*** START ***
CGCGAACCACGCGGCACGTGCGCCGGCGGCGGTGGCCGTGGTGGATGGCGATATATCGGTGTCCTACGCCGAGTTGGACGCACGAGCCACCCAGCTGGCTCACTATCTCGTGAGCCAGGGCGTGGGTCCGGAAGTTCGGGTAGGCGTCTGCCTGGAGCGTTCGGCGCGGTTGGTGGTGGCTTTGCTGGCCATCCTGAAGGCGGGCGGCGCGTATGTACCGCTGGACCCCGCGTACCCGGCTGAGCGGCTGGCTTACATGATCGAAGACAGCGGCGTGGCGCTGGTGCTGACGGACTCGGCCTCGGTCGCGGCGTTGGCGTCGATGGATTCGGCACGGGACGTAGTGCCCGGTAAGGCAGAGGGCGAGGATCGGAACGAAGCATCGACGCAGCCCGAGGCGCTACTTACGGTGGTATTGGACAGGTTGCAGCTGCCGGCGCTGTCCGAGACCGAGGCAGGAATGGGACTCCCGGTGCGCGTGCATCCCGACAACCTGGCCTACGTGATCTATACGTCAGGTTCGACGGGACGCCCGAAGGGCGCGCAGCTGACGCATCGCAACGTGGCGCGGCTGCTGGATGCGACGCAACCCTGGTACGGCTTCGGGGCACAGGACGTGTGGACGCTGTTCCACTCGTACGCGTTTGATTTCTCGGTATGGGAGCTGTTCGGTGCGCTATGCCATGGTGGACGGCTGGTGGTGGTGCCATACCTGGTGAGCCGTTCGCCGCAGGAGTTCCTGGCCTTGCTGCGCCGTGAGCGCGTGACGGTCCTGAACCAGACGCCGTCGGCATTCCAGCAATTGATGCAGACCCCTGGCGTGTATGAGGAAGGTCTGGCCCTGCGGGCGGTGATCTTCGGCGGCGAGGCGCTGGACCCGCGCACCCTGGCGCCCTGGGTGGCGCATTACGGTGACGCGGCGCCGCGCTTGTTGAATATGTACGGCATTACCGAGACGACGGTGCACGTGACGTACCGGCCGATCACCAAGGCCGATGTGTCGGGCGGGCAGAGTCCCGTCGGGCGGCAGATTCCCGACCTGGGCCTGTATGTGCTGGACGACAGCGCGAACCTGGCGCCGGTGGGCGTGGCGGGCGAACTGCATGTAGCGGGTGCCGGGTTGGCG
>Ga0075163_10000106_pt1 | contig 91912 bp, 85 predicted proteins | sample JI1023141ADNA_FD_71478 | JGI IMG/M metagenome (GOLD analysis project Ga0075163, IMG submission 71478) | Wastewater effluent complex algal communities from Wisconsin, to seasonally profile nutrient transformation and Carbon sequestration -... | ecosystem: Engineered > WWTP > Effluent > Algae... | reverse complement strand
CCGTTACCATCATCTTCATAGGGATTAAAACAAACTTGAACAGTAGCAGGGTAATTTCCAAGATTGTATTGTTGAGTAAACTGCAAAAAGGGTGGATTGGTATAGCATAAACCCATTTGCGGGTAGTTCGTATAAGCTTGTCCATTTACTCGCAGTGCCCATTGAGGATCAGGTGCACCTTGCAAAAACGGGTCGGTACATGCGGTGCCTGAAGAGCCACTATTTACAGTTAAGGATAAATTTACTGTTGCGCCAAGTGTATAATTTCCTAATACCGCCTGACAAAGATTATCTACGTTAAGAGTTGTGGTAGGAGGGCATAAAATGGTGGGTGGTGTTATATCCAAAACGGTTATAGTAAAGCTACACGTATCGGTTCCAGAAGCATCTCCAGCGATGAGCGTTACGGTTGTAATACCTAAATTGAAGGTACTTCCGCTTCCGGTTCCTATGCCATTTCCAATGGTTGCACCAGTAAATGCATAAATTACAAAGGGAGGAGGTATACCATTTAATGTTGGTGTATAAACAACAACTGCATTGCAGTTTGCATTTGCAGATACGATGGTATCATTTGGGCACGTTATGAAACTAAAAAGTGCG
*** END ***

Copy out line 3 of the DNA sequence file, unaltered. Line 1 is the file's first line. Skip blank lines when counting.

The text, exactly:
CCGTTACCATCATCTTCATAGGGATTAAAACAAACTTGAACAGTAGCAGGGTAATTTCCAAGATTGTATTGTTGAGTAAACTGCAAAAAGGGTGGATTGGTATAGCATAAACCCATTTGCGGGTAGTTCGTATAAGCTTGTCCATTTACTCGCAGTGCCCATTGAGGATCAGGTGCACCTTGCAAAAACGGGTCGGTACATGCGGTGCCTGAAGAGCCACTATTTACAGTTAAGGATAAATTTACTGTTGCGCCAAGTGTATAATTTCCTAATACCGCCTGACAAAGATTATCTACGTTAAGAGTTGTGGTAGGAGGGCATAAAATGGTGGGTGGTGTTATATCCAAAACGGTTATAGTAAAGCTACACGTATCGGTTCCAGAAGCATCTCCAGCGATGAGCGTTACGGTTGTAATACCTAAATTGAAGGTACTTCCGCTTCCGGTTCCTATGCCATTTCCAATGGTTGCACCAGTAAATGCATAAATTACAAAGGGAGGAGGTATACCATTTAATGTTGGTGTATAAACAACAACTGCATTGCAGTTTGCATTTGCAGATACGATGGTATCATTTGGGCACGTTATGAAACTAAAAAGTGCG